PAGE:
Restoring U.S. Credibility Critical
Fortunately, Israeli officials and citizens have been well aware for several years that President Barack Obama is no friend of the Jewish state. They also understand that in less than three weeks, Obama will be out of the White House.
That will leave President-elect Donald Trump, the State Department and Congress with work to do in repairing our relationship with Israel – the only democracy in the Middle East and our staunchest ally.
Trump has made his intention clear. He has said he hopes to restore the U.S. friendship with Israel to the status it had prior to the Obama administration.
That will not be easy. Eight years of thinly disguised enmity have left deep scars. It is a measure of how deep the rift has become that a few years ago, Israeli officials did what was unthinkable for decades: They began attempting to craft a relationship with Russia.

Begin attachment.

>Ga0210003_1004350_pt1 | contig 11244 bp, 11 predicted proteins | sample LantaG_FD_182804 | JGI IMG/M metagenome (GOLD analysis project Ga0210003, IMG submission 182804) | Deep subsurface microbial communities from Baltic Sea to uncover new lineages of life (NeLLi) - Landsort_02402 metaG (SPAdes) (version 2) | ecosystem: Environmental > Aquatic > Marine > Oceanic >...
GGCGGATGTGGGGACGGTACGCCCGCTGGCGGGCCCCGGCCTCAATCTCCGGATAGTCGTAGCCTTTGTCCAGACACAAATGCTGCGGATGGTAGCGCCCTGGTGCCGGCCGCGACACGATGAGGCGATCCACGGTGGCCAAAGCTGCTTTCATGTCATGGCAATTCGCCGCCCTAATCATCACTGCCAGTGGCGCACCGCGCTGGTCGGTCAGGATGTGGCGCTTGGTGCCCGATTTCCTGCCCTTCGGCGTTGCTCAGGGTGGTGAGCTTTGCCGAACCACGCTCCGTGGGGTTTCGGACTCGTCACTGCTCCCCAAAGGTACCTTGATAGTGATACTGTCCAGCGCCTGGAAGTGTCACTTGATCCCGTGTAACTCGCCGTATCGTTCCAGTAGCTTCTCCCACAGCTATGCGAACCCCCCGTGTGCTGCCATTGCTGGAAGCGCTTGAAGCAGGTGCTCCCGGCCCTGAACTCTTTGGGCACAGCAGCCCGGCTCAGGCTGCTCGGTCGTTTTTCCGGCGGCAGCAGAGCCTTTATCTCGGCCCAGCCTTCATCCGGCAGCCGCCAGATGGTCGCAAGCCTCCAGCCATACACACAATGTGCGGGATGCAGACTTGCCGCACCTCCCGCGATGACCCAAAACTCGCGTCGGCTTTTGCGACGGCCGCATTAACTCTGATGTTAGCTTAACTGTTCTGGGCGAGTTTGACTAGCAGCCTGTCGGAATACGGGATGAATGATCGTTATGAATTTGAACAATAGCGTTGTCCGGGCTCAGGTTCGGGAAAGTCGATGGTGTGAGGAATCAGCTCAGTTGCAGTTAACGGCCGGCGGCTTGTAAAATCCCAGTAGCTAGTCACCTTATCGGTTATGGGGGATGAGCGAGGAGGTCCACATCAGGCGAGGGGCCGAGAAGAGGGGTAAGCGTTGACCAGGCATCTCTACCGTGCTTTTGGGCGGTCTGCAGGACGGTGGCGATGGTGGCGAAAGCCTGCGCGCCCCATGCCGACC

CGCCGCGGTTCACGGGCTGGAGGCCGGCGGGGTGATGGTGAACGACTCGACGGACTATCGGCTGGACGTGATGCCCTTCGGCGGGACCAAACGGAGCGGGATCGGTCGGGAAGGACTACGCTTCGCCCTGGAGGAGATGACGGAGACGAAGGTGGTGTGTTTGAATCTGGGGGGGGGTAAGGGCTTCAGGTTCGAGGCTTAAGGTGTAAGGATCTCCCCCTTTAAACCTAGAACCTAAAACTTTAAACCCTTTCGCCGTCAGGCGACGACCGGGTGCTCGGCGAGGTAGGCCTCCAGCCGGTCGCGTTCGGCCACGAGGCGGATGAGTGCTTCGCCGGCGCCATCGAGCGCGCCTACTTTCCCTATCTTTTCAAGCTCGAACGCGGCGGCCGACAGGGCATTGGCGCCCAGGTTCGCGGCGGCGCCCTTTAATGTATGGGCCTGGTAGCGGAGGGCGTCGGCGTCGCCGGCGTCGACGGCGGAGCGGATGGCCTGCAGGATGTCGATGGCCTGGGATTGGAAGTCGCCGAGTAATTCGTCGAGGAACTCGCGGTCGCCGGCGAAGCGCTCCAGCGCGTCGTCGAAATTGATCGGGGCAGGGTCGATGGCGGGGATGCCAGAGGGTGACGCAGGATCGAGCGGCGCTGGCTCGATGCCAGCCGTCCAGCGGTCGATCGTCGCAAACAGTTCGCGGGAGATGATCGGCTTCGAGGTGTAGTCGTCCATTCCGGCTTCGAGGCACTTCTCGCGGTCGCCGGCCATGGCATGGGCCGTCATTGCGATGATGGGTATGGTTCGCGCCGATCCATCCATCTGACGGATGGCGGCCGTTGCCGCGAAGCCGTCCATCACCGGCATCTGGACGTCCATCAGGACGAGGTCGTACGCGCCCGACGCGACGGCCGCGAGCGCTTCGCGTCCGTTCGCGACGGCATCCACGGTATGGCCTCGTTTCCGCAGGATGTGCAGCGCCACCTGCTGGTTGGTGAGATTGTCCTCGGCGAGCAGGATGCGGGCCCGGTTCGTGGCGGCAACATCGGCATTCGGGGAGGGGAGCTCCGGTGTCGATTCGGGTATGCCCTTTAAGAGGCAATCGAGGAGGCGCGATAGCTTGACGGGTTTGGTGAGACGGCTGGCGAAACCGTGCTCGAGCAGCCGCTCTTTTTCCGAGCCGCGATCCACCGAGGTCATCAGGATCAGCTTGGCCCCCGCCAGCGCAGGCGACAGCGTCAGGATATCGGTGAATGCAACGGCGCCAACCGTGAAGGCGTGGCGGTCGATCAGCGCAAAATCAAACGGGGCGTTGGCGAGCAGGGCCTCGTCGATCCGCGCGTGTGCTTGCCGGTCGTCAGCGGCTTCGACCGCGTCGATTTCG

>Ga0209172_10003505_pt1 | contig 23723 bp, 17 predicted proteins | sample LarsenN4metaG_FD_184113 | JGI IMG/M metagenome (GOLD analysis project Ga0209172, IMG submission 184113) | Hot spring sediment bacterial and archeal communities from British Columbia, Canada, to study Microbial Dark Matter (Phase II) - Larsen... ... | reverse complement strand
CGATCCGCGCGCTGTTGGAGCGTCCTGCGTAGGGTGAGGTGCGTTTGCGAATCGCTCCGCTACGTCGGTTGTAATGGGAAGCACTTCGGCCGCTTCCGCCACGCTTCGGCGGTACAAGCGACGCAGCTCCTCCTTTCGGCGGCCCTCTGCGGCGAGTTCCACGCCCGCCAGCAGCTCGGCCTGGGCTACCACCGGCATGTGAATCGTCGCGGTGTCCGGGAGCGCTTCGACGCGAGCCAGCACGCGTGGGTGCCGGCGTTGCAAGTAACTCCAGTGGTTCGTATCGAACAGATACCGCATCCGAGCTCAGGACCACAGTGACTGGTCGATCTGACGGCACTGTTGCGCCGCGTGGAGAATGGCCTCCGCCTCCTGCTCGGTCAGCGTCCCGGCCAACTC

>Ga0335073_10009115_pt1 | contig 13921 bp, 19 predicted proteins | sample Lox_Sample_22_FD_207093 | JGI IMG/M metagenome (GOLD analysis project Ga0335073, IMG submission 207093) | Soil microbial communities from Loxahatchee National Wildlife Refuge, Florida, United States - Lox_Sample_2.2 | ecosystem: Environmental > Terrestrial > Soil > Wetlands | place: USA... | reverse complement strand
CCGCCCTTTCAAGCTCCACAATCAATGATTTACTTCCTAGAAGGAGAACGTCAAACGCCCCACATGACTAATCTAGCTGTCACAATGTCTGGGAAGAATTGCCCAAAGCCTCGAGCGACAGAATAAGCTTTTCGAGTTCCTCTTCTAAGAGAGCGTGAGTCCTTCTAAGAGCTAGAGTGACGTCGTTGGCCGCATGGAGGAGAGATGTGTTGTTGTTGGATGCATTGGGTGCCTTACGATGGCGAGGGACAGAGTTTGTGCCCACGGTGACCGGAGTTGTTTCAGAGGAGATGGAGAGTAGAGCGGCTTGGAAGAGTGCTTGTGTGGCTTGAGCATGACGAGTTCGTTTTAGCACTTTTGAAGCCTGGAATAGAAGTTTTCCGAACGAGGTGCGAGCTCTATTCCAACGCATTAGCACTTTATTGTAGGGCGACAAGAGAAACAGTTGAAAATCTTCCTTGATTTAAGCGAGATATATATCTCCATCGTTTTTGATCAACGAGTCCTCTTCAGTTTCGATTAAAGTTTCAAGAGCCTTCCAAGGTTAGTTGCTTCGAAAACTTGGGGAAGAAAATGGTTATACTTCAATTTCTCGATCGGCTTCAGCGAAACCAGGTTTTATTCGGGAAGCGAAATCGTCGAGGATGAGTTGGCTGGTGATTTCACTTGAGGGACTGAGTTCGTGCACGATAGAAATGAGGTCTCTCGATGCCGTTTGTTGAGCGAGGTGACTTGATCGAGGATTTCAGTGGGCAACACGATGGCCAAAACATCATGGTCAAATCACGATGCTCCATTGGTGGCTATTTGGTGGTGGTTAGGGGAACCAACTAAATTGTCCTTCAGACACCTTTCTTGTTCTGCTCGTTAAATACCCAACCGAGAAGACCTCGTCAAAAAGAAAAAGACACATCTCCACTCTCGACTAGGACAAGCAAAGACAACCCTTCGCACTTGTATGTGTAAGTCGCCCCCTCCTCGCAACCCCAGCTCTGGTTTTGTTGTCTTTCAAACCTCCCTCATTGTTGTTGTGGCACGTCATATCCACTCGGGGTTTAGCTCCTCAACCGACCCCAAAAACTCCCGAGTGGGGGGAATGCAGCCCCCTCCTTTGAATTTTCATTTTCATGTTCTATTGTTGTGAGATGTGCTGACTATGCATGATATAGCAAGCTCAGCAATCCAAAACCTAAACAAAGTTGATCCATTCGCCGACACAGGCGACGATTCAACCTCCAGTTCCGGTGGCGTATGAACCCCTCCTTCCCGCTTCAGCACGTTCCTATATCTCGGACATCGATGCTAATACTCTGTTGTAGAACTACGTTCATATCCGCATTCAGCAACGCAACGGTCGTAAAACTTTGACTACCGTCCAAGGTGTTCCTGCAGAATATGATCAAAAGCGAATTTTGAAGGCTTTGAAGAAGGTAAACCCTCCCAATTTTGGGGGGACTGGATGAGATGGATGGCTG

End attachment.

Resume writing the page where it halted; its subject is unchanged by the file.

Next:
On his way out the door, Obama rubbed salt in the wound. For decades, attempts in the United Nations to harm Israel have been blocked by a U.S. veto in the Security Council. But last month, a resolution condemning Tel Aviv passed that body by a 14-0 vote, with the U.S. abstaining.
It may be even worse than that. Israeli officials say they have evidence U.S. representatives at the U.N. encouraged other nations to pursue the resolution. That is worse than a slap in the face. It is a knife in the back.
Congress should investigate the Israeli contention. If it is true — and there are reasons to believe it is — Trump and the State Department owe Tel Aviv an apology as well as a pledge to refrain from such duplicity in the future.
It is not too much to say that the whole world is watching how Trump will handle the Israel problem. That nation is not the only one to have been let down by the Obama administration. Restoring U.S. credibility on the international stage will be difficult, but it is imperative.